Tariffs are Terrible



    The Trump administration rolled out a new set of tariffs, which call for a 25% tax on imported steel and a 10% tax on imported aluminum. The ramifications of this policy have already somewhat been felt, with the stock market suffering another drop and Gary Cohn, Trump's economic advisor, resigning. However, the actual impacts of tariffs are even worse, especially compared to the long-term benefits of free-trade.
      Tariffs are a form of economic suicide. Quite simply, when the United States puts tariffs on Canadian imports, it drives Canada to impose tariffs on American imports - and this hurts the economies of both nations. In the case of the United States, making steel more expensive hurts automobile manufacturers who need steel to manufacture cars. Additionally, those same automobile manufacturers will likely see their exports taxed by the Canadian government, which hurts their business even more. The only winners, in this case, are a few steel workers - but even they will also see more expensive prices when they decide to buy a car or appliance.
     I am going to make an analogy to a wildly popular, fun, and free video game - Fortnite. In Fortnite, 100 players parachute onto a remote island in a battle-royale, in which only one player will stand victorious. Now, while the economy isn't a zero-sum game, each player is still driven by the desire to get the best loot in order to stand the best chance of success. This is similar to how each nation wants to acquire the products they need for the cheapest prices. Each player starts with just a pickaxe - not ideal for fighting. The first priorirty in Fortnite is to grab a gun of some sort, as this drastically increases your chances of survival. But what happens if two players try and grab the same gun at the beginning? They end up in a pick-axe brawl, in which one player will win, but in a highly crippled state, with only 10-20% of his health remaining. He ends up being worse off than if he just parachuted to another location and grabbed another gun.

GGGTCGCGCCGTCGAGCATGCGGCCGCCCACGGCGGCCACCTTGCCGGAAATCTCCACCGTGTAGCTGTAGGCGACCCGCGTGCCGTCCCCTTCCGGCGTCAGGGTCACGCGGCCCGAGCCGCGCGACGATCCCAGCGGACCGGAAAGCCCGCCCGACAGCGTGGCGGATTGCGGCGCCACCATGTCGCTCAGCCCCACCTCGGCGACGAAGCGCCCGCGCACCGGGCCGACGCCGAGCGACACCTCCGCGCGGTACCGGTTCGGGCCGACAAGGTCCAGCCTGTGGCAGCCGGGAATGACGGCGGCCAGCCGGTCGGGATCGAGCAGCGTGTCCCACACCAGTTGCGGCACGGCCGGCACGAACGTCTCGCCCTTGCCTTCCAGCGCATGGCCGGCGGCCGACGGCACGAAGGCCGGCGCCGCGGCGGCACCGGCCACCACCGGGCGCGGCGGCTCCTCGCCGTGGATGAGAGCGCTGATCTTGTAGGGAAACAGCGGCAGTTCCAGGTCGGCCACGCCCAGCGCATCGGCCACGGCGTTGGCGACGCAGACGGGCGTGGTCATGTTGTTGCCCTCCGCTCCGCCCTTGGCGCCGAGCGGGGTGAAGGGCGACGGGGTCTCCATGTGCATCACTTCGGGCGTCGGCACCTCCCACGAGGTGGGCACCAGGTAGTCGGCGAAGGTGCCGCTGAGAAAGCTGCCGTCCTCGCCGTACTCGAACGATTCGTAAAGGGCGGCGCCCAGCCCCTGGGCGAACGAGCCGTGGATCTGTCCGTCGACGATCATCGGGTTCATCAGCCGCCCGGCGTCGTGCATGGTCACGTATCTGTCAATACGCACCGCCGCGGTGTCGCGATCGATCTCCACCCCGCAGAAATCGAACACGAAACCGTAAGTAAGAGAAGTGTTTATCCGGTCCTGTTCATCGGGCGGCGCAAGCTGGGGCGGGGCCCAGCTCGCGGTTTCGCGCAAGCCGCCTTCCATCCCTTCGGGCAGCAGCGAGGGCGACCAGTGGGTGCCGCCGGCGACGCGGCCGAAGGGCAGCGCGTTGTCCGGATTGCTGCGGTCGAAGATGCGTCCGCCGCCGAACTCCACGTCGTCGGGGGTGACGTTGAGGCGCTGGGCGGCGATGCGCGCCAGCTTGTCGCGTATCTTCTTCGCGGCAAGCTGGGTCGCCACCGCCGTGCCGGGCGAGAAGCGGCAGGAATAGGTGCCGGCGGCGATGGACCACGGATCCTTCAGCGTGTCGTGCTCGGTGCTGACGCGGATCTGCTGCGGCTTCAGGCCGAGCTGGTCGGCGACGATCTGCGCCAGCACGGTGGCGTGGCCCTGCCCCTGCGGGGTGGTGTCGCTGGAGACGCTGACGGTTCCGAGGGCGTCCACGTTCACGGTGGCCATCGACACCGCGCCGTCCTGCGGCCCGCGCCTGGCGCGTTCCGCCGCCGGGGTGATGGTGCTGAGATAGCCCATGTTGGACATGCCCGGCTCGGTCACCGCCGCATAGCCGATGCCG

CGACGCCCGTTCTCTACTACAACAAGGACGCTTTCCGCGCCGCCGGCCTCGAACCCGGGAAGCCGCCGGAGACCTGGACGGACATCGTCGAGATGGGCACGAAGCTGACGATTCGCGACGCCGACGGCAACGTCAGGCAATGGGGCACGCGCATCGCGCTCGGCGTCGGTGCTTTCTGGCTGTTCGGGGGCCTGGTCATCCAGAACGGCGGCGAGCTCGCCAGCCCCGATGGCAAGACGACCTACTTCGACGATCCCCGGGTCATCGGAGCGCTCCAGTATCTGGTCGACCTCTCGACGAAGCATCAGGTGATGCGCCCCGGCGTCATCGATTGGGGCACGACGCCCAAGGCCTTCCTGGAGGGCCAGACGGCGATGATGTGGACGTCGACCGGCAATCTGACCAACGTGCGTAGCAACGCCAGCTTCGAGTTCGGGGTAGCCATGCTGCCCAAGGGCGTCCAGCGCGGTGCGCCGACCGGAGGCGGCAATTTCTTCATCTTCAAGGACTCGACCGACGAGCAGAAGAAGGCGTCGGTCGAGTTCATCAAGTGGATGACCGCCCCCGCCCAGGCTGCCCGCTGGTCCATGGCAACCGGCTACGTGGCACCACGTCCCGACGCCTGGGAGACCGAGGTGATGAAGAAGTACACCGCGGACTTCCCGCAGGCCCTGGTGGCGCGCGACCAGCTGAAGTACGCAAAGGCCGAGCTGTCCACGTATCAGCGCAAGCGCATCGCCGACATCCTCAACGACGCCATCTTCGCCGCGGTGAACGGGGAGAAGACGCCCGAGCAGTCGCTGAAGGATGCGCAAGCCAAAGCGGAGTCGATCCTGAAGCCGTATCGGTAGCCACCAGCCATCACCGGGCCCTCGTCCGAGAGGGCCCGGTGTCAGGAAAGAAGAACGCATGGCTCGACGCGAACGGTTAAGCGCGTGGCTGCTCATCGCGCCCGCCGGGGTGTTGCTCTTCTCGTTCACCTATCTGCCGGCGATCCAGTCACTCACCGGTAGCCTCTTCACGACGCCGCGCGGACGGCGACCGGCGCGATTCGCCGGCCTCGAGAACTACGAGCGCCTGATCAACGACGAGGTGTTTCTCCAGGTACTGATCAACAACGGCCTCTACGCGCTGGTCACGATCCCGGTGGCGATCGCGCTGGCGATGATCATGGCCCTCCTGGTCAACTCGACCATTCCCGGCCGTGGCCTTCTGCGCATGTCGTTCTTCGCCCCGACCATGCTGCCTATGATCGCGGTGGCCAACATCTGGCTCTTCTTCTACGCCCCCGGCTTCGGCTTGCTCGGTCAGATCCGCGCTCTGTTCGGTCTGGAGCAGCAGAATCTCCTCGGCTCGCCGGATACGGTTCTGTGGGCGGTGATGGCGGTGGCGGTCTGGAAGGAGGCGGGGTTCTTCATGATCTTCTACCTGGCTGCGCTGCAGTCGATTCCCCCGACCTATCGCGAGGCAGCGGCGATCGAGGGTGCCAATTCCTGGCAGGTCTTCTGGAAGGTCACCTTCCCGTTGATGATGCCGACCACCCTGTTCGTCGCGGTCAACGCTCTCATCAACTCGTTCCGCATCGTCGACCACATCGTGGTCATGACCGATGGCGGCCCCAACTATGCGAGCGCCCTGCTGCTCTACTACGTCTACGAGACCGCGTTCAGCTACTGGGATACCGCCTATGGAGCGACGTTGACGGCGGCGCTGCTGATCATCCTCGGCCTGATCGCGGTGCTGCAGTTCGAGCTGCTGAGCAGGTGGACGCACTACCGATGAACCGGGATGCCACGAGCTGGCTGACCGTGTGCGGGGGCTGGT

Similarly, if multiple nations try and specialize in the same industry - for instance, steel - they will end up hurting each other. A glut of steel in the market will drive down prices. The various nations will start trade-wars with each other and end up hurting each other's economies. Overall, they end up being much worse off, compared to if they each specialized in different areas - one or two in steel, a few in automobiles, one in computers, and so on.  Tariffs, however, are an illusion that hides the harsh reality that only a few countries, at most, can dominate one industry. Tariffs are artificial monstrosities that slash at the hand of the free-market, making it seem as if the US can bring back its steel jobs, while in reality damaging the rest of the US economy.
         Instead of going in the direction of protectionism, the US (and the rest of the world) must embrace the natural realities of the global market. There are good arguments for unilaterally eliminating all tariffs over time and letting the market run its course. For one, the price of goods would drop by significant amounts globally, which would greatly increase wealth and human development globally. Secondly, it would make the global jobs market far more natural. Sure, companies would employ low-skill labor in developing countries - but why shouldn't they? Developing markets have a much lower cost of living, and thus it is justified for a firm to pay less (compared to American workers) in order to hire workers in India or Vietnam. In contrast, high-skilled labor (which requires vast amounts of educational and technical infrastructure) would become more prevalent in developed countries such as the United States. This would allow the US to once again lead the world in technological innovation, driving the world forward on the path to progress.
          When nations specialize, everyone wins. Tariffs fundementally oppose this key idea. The only reason that tariffs even exist is because of politics - politicians get elected on far-fetched promises to "bring back jobs". The sooner that we get rid of tariffs, the better. Otherwise, the pick-axe brawl continues.

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